Mary: That is such wonderful wisdom that you’ve just provided. And I think that time is so important to consider in one’s fulfillment of their destiny. Now I want to jump gears here a little bit, because in 2006, your husband passed away, and I think you wrote in one of your posts that you thought you would never find love again. And after a decade, you did find true love again, which is just extraordinary. Relationships are another area that men and women over the age of 50 find very challenging. And I’m sure someone is reading this featured article today who is over 50 and would love to fall in love. What is the secret to relationships, especially when you find yourself starting over again at 50+?
Elizabeth: In my experience, it was really coming to terms with how rich and full my life was. Clearly, between 50 and 60, I wasn’t in a romantic relationship, but I was surrounded by family and friends and really cultivated those relationships. So I wasn’t coming from a place of lack. And I think it’s really important that we remember that, because as James Allen said,
“WE DO NOT ATTRACT THAT WHICH WE WANT. WE ATTRACT THAT WHICH WE ARE.”
So the fuller and more robust and vibrant our lives are, the more we attract that to us.
Mary: I love that, Elizabeth. And it goes back to exactly what we were talking about before. We have to come back to the heart. The heart has all the intelligence and the answers, and it’s expansive. And there’s so much to learn about. The Heartmath Institute is doing an amazing job at that, and I am a massive supporter of it. I have their device, and I use it
every day. And it really does matter in my life. It makes a profound difference because I place a lot of emphasis on nurturing that part of myself. I call my heart my true self. It’s where all my answers are. It’s where I ask all my questions. It’s where I can sit with myself in complete and utter silence and know that I’m okay, that I am surrounded with this abundance of love and intelligence.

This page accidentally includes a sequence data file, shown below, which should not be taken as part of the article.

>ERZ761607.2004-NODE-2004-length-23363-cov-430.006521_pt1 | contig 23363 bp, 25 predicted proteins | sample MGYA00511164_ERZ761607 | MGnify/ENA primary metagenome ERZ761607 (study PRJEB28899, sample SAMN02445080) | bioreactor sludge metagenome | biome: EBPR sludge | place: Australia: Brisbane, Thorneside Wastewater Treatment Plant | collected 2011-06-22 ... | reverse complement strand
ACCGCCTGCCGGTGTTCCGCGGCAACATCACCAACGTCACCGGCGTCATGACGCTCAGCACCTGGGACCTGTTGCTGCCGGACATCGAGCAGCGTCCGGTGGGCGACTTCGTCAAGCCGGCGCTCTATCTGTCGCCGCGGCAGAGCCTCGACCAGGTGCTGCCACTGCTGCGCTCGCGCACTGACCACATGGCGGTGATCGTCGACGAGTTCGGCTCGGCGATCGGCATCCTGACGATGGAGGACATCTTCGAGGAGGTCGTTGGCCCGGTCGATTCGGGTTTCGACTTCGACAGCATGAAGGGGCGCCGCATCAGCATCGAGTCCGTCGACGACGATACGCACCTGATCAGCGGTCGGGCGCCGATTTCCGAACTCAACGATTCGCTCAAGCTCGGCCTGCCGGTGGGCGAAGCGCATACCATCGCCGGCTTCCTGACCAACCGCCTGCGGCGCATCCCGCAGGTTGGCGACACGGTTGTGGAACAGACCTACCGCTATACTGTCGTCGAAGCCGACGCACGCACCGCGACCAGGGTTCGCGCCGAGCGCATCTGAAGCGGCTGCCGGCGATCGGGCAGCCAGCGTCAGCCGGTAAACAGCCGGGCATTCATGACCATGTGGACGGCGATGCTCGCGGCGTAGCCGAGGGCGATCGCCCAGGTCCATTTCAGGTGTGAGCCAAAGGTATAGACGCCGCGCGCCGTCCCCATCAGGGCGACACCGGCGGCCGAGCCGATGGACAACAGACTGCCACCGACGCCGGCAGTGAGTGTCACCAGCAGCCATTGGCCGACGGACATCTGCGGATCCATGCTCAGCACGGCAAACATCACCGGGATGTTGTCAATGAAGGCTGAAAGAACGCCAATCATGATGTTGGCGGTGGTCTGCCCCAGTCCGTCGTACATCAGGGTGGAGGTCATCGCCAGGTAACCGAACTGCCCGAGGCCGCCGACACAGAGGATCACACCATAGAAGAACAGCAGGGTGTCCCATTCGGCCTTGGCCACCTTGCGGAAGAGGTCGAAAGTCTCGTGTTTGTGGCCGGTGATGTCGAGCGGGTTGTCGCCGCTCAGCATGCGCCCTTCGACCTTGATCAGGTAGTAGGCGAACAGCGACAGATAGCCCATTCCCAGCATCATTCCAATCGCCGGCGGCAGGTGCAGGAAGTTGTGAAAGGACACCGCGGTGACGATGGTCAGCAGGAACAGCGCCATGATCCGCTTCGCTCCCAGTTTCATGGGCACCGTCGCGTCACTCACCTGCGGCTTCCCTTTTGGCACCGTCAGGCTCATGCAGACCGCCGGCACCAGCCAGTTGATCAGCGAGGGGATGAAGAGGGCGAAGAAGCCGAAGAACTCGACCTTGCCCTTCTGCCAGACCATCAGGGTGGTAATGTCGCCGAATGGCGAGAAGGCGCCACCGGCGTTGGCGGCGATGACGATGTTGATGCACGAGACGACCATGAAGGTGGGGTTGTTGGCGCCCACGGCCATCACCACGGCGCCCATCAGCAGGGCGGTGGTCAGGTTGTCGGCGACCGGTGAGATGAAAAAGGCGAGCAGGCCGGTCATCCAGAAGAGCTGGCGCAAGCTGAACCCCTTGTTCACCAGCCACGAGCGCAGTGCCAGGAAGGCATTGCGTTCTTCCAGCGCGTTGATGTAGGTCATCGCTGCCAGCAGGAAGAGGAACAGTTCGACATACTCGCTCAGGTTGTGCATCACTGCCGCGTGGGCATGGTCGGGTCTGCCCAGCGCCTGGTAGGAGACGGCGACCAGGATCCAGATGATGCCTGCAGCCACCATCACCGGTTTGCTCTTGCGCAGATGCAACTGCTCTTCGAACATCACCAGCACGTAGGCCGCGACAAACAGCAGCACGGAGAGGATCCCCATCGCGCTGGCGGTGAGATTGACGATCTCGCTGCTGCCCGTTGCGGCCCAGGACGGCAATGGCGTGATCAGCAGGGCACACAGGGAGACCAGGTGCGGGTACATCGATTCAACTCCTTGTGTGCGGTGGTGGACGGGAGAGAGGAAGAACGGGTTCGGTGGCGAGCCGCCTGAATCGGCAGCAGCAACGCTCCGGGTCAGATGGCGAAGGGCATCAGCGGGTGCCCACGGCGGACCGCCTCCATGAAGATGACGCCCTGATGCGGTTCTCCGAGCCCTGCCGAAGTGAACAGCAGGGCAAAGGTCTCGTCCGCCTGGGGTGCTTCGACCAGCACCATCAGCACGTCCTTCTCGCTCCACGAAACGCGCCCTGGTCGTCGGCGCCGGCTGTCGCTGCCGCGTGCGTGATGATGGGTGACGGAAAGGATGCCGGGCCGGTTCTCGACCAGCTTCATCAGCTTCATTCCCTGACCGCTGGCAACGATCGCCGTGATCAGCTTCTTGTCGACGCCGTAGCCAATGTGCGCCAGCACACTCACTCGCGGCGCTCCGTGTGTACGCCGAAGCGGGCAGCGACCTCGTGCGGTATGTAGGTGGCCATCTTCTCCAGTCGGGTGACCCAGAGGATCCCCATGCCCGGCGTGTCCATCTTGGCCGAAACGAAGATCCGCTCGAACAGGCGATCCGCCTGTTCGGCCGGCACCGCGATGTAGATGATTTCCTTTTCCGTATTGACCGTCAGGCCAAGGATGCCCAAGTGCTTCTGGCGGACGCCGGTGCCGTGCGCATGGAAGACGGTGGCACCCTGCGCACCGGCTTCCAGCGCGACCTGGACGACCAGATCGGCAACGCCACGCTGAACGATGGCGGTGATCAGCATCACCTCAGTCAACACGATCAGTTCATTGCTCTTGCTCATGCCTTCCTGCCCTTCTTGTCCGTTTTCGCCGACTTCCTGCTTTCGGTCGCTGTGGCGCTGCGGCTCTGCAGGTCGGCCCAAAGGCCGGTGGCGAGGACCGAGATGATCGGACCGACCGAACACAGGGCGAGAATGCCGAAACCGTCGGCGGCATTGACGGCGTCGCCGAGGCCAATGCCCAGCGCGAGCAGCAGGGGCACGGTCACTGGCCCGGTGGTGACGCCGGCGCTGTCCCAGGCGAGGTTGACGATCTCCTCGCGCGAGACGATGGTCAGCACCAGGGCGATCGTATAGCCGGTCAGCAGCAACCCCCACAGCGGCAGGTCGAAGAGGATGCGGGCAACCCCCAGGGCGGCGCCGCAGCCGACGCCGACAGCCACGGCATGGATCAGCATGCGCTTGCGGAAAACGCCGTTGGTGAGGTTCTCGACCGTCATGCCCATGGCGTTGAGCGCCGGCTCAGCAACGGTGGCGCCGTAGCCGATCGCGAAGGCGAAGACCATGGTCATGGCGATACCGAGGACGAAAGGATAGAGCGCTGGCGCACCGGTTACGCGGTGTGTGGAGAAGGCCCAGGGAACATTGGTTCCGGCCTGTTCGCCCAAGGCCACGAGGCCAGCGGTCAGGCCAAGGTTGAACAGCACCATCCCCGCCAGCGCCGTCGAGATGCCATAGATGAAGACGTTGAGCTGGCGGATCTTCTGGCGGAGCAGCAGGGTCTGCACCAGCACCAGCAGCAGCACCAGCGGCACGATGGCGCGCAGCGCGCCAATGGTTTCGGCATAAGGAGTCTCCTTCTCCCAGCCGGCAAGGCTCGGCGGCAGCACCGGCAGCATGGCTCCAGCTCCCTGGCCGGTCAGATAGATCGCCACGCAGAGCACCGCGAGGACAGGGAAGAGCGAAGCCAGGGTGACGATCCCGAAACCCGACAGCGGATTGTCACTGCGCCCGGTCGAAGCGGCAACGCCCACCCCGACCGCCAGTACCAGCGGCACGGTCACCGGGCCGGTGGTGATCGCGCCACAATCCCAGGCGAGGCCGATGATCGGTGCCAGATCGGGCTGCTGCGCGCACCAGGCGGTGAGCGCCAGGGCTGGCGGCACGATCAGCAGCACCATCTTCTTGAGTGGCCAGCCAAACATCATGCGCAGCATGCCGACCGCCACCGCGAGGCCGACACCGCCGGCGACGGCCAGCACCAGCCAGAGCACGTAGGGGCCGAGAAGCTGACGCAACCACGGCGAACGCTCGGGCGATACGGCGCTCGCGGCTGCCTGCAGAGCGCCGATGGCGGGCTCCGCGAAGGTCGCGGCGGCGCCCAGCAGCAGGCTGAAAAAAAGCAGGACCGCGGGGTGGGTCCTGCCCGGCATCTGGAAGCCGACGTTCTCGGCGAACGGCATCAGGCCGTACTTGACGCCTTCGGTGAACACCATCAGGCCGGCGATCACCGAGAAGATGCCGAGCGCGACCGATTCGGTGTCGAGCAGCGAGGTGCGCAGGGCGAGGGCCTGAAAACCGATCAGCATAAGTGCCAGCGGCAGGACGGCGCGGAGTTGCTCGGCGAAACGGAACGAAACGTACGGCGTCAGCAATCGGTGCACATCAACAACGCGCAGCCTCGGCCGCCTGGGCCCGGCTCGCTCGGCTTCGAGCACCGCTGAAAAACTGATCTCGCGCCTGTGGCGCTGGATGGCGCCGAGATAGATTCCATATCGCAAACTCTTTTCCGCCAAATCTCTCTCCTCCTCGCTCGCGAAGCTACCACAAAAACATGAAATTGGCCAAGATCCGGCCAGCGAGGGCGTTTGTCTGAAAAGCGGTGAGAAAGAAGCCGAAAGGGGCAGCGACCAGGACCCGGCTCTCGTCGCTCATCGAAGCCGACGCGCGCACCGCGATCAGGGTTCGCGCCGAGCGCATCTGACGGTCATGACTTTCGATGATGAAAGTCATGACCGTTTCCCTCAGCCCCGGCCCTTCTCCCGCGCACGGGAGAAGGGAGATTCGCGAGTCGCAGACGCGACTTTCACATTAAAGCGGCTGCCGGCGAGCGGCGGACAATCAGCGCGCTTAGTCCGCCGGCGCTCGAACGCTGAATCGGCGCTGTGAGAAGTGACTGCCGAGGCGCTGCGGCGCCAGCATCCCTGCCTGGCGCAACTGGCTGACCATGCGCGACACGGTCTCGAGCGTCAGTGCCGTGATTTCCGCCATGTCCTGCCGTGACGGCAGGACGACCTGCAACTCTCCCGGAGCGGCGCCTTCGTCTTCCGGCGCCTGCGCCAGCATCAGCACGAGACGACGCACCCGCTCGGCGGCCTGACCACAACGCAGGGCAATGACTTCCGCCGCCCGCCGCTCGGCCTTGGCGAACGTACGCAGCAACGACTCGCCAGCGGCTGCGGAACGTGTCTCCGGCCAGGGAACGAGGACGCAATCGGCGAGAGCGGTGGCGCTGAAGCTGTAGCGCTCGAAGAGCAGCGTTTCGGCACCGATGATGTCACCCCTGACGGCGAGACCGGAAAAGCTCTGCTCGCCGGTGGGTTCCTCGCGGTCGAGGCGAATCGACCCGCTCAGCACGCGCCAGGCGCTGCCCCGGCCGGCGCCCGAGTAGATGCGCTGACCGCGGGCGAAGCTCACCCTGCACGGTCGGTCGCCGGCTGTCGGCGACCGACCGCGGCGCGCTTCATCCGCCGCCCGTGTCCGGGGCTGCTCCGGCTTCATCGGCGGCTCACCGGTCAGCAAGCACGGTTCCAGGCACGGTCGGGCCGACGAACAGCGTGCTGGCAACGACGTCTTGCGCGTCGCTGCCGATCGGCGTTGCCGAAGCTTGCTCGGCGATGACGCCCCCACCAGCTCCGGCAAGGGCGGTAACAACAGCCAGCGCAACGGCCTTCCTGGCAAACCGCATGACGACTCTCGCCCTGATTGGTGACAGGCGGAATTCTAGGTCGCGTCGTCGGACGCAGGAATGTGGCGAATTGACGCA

But this is a choice, Elizabeth. This is not something that I do because I have to do it. This is something that I choose to do because it is an utmost priority in my life. If my cup is not full, how can I give to others? So I think that there needs to be a whole education around this because to me, too many people are placing emphasis outside of themselves. What can I buy? What can I have? How can I look, blah, blah, blah, rather than, how can I feel? How can I receive it? And this to me is the lesson that we need to learn as humans. What are your thoughts on that?
Elizabeth: First, something that I don’t talk about in public is that my Hawaiian name was given to me in a dream. For many children who are born in Hawaii, the elders have dreams prior to their being born. And so it comes almost as a form of destiny. And my Hawaiian name is Kapu’uwailani, and it means The Heart of Heaven.
And it means so much to me because you mentioned earlier, the way to navigate is by the longitude of the mind and the latitude of the heart. And right in that intersection is a still point. And that is our heart. We bring our reasoning and our logic together with our instinct and our intuition. That is the compass. And when we allow ourselves to let all the noise fall away, it becomes so clear and it is the most accurate compass of all. So thank you for mentioning that. I love Heartmath Institute’s work.
Mary: Me too. And one of my goals for 2023 is to get somebody there for an interview because I think that there’s so much education that’s required around that topic. Now, I want to move into another question, Elizabeth, about wisdom, something that you and I have spoken about quite a bit. Wisdom to me is so sacred. I don’t think we place any emphasis on this at all. We’re not taught this at school. The corporate masculine system does not celebrate wisdom, and neither does society. However, in my opinion, the only way to change the world is through wisdom based on lived experience, not something you read. This is something that’s lived, yet we are destroying wisdom, and instead, we’re celebrating narcissism as our normal, our default.
How do we start educating men and women who have spent 20, 30, and 40 years in their careers, that they have so much to contribute to the world? These people can solve massive problems, Elizabeth, not only large problems in the world but in the largest corporations or even just for an individual who is trying to achieve something in their life. The collective wisdom in this universe is exponential. Now, with all your experience with many ancient indigenous cultures through the work that you do, how do indigenous cultures honor wisdom?